What I love about America is not necessarily the American Dream but the fact that there's so much spirit of fighting to continue to dream once the dreams are broken.
Maybe, as a Chinese woman, I was never told I would be a filmmaker, so I didn't have the ego set up.
I was a pretty free-spirited kid. I was part of a notorious group of troublemakers who didn't do well in school but had a great time exploring Beijing from the inside out.
It's very important for feminism for us to tell our daughters that they should be strong. But to tell our sons that they can be vulnerable, to have these characters on screen that are not perfectly masculine cowboys that never fail, for our boys to change their psyche as well, that's equally important for feminism.
I would love to return to China one day to make films. I've been away for too long, so I'll need to spend some time back home before I can come up with an idea.
A documentary film-maker can't help but use poetry to tell the story. I bring truth to my fiction. These things go hand in hand.
The Indian cowboy is such a uniquely American contradiction.
I constantly modify myself. There are downfalls to that because you are constantly trying to figure out who you are, but at the same time, I'm blessed with the lack of base paint on the canvas.
I'm heavily influenced by European and American cinema, but the further I get in my career, the more I find myself looking back East for inspiration.
I want to make more films in the heartland, the forgotten America.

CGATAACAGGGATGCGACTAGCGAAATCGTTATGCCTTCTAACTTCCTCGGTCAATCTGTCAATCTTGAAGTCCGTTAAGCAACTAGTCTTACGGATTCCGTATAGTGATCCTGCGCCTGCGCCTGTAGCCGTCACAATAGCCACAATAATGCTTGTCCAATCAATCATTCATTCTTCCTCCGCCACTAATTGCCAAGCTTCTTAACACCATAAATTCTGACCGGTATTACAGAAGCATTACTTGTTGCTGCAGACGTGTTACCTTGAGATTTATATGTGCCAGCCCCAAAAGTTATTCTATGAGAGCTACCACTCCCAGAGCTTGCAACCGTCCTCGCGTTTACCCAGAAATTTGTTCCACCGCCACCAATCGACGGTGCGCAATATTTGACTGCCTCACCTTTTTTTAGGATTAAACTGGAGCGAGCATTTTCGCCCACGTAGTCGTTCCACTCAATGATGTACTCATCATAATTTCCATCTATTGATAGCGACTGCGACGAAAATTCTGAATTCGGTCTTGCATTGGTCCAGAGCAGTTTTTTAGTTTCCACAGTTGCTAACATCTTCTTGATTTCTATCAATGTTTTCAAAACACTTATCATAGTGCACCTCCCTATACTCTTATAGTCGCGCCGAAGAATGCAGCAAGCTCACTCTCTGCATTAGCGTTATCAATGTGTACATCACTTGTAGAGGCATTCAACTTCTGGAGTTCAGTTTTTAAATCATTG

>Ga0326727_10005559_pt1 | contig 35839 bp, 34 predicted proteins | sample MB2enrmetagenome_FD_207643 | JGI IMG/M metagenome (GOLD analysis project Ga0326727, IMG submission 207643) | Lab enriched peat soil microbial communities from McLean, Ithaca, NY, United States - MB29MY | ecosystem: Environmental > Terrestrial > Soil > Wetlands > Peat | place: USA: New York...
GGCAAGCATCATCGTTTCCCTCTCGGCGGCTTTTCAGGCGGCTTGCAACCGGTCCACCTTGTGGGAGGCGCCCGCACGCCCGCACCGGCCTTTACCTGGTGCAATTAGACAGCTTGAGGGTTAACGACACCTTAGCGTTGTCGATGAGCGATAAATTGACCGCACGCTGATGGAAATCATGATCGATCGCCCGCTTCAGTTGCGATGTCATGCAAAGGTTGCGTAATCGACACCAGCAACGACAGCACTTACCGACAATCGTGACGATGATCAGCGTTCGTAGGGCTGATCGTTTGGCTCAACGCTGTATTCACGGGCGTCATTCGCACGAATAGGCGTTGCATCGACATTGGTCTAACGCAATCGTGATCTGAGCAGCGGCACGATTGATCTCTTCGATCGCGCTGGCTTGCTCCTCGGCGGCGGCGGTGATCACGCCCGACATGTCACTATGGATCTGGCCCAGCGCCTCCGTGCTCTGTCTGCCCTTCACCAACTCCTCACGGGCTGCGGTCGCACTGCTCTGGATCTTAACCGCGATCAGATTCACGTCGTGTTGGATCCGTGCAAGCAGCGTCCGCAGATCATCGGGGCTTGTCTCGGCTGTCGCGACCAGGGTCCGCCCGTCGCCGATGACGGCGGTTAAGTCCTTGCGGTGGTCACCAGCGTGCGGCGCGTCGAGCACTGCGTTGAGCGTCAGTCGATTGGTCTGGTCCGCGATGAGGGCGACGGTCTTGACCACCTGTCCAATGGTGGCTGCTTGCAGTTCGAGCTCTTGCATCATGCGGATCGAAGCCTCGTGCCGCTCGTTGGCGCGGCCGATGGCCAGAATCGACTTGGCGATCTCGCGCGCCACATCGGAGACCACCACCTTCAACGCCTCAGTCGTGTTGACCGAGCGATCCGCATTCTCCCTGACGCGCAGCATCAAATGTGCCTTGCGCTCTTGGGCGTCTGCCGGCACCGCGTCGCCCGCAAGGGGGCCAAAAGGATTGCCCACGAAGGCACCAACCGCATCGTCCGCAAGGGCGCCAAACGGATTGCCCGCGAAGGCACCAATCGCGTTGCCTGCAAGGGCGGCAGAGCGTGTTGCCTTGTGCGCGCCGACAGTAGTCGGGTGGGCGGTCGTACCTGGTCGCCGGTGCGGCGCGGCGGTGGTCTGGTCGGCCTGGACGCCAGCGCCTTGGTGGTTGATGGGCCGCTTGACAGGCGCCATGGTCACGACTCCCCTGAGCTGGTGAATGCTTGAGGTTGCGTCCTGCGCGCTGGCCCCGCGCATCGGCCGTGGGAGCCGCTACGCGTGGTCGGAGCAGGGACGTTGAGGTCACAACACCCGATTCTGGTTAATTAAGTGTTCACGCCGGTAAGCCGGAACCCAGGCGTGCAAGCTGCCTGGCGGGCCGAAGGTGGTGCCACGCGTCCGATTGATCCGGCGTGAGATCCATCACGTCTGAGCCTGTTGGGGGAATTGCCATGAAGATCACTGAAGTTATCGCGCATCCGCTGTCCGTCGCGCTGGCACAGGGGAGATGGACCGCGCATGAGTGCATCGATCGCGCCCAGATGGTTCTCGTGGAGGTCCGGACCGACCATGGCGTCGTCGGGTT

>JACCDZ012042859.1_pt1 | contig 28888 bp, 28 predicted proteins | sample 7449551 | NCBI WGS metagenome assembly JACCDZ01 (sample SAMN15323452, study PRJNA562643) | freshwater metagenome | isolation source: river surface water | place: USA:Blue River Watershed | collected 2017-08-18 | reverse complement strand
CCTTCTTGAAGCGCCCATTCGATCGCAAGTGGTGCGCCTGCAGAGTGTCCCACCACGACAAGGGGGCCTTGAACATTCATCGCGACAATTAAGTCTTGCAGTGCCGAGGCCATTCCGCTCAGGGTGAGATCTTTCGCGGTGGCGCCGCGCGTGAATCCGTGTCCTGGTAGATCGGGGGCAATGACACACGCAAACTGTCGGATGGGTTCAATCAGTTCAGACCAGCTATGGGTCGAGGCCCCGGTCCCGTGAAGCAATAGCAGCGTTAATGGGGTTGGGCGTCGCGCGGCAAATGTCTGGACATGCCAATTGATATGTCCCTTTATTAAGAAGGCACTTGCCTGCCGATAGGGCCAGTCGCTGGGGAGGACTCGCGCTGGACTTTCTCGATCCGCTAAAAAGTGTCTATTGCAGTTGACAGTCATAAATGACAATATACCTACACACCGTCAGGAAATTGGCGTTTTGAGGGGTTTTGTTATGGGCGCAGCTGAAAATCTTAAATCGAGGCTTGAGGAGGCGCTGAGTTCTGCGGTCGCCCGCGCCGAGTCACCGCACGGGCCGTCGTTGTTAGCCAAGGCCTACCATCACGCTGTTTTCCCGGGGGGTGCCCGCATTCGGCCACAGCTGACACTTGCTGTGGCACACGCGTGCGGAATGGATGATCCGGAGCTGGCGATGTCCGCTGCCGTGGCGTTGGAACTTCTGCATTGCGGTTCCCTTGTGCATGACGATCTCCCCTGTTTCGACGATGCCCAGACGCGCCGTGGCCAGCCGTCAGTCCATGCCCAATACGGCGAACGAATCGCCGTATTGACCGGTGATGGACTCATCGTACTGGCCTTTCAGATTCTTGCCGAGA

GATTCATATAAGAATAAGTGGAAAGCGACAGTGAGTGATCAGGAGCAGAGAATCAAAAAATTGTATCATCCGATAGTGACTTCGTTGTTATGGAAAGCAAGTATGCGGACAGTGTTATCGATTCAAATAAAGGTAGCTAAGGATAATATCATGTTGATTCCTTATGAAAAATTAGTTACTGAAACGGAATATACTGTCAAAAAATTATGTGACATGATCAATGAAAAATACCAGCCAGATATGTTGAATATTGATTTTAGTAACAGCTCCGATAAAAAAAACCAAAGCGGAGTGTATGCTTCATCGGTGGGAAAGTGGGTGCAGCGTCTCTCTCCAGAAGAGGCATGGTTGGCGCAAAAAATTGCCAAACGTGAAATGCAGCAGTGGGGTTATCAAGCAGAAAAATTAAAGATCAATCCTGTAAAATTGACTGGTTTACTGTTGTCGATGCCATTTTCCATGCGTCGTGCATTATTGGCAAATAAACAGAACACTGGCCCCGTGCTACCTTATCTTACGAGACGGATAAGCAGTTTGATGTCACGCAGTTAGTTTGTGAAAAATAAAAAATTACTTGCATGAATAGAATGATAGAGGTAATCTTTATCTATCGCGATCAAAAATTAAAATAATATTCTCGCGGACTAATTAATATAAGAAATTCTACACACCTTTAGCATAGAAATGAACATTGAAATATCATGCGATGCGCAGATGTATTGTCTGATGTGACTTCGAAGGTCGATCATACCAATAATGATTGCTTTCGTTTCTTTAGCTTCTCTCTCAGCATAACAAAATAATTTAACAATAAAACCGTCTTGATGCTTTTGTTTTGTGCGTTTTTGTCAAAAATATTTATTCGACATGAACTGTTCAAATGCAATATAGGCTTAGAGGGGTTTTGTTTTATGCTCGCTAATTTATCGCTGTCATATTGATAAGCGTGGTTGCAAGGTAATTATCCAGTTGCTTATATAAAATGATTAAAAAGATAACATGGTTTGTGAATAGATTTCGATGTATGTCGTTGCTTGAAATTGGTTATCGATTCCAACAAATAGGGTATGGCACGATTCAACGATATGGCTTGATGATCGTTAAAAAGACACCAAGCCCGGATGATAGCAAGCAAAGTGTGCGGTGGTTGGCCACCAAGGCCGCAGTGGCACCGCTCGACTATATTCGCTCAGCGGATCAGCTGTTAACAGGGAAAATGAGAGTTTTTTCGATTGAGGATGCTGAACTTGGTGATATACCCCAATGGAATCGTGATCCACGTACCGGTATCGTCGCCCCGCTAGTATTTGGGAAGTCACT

I often feel like an outsider wherever I go, so I'm always attracted to stories about identity and the meaning of home.
It's important to make time for yourself.
Some of the most hard-working, generous people I've met in my whole life didn't really want to vote for him but did. My calling is to step onto the other side and humanise and portray the struggles of many Trump voters.
I grew up in big cities my whole life, and in my late 20s, I just felt like I was looking for something else.
'Meek's Cutoff' by Kelly Reichardt - it's beautifully shot. It's a complex story. The filmmaker gave a very patient and feminine touch to a story that takes place during a period of history that's very masculine, without losing any of the unforgiving harshness of the reality where the characters found themselves in.
What defines a Western? I've probably seen three my whole life. β€” Β© Chloe Zhao
What defines a Western? I've probably seen three my whole life.
The films Sony Pictures Classics has distributed throughout the years have been of great inspiration to me. I'm very excited to find such a great home for 'The Rider.'
Meek's Cutoff by Kelly Reichardt. It's beautifully shot. It's a complex story. The filmmaker gave a very patient and feminine touch to a story that takes place during a period of history that's very masculine, without losing any of the unforgiving harshness of the reality where the characters found themselves in.
I want people to feel that they've gotten to know the people in the film a little bit, gotten to see Pine Ridge in ways they haven't seen before. I think that's a good start.